Mostly, I looked for people I knew would be fun and easy to work with. I knew that the sound would center around flute, beat box, and bass, but beyond that, it was just a process of experimenting. Since Irish and other trad music often has a chordal instrument there’s not really a template for how the combination we had should sound or be recorded, which was intimidating, but also pretty exciting.

TWS: How do the songs chosen for the album relate to the style you were going towards?

MO: The material on the album is a mix of traditional and original stuff, mostly pulling from Irish and Breton sources and inspirations. I’ve been listening to a lot of Jean Michel Veillon, and a band called Are Re Yaouank, so I think Breton musical modes have definitely been infusing my original tunes, even though Irish trad is really my main background. Also, I am a big nerd, a fair bit of academic research went into the project. It was exciting to be digging through archives looking for early sources of tunes, and getting to correspond with some heroes like Jean Michel and Andy Irvine.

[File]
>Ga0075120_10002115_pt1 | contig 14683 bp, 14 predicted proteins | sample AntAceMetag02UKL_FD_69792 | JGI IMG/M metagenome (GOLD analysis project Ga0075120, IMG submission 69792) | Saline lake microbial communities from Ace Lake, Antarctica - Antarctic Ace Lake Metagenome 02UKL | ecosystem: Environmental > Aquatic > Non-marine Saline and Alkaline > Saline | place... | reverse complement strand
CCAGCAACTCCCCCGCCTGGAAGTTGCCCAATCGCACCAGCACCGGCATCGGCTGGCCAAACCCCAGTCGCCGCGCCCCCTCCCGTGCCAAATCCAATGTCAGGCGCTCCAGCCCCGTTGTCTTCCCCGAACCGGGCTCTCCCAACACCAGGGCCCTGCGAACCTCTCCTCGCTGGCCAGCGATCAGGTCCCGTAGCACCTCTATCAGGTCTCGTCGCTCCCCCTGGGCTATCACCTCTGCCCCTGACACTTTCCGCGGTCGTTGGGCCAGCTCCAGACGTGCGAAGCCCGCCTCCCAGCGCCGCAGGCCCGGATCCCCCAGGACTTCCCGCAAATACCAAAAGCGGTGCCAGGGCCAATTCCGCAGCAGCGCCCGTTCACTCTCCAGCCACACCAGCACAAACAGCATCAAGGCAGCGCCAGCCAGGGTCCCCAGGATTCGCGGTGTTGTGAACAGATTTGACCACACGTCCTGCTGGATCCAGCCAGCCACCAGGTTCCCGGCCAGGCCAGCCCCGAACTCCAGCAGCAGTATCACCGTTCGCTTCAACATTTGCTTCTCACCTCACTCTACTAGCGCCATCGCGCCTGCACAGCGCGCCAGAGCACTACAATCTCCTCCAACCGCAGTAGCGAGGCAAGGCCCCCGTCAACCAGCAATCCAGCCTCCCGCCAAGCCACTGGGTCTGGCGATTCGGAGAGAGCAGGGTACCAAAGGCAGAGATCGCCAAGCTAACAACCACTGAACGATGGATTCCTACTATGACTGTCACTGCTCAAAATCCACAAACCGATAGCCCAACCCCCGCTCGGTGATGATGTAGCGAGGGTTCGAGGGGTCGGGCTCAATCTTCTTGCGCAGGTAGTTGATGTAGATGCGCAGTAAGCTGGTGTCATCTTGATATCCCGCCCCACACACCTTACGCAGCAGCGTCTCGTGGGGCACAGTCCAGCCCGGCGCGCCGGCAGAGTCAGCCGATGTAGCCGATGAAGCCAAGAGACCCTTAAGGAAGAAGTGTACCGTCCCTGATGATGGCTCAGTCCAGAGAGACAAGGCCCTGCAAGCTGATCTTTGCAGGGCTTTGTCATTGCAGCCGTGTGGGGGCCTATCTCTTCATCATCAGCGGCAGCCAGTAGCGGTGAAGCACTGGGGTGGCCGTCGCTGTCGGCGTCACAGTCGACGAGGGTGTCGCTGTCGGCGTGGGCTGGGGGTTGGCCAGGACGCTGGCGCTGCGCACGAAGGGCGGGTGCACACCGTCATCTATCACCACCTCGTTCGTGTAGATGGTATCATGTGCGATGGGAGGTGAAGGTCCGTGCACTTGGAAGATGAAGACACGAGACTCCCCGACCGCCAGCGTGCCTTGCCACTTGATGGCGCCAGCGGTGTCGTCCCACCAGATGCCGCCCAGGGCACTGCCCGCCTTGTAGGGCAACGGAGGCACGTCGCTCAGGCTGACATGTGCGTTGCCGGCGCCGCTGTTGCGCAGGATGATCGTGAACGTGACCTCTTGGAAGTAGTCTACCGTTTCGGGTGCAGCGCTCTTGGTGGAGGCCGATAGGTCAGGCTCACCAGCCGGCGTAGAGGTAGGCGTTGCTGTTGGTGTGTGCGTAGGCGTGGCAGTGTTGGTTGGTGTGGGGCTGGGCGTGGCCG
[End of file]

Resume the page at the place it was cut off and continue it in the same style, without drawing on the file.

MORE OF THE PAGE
TWS: With completing this project, what do you hope it brings to the world of traditional and modern music?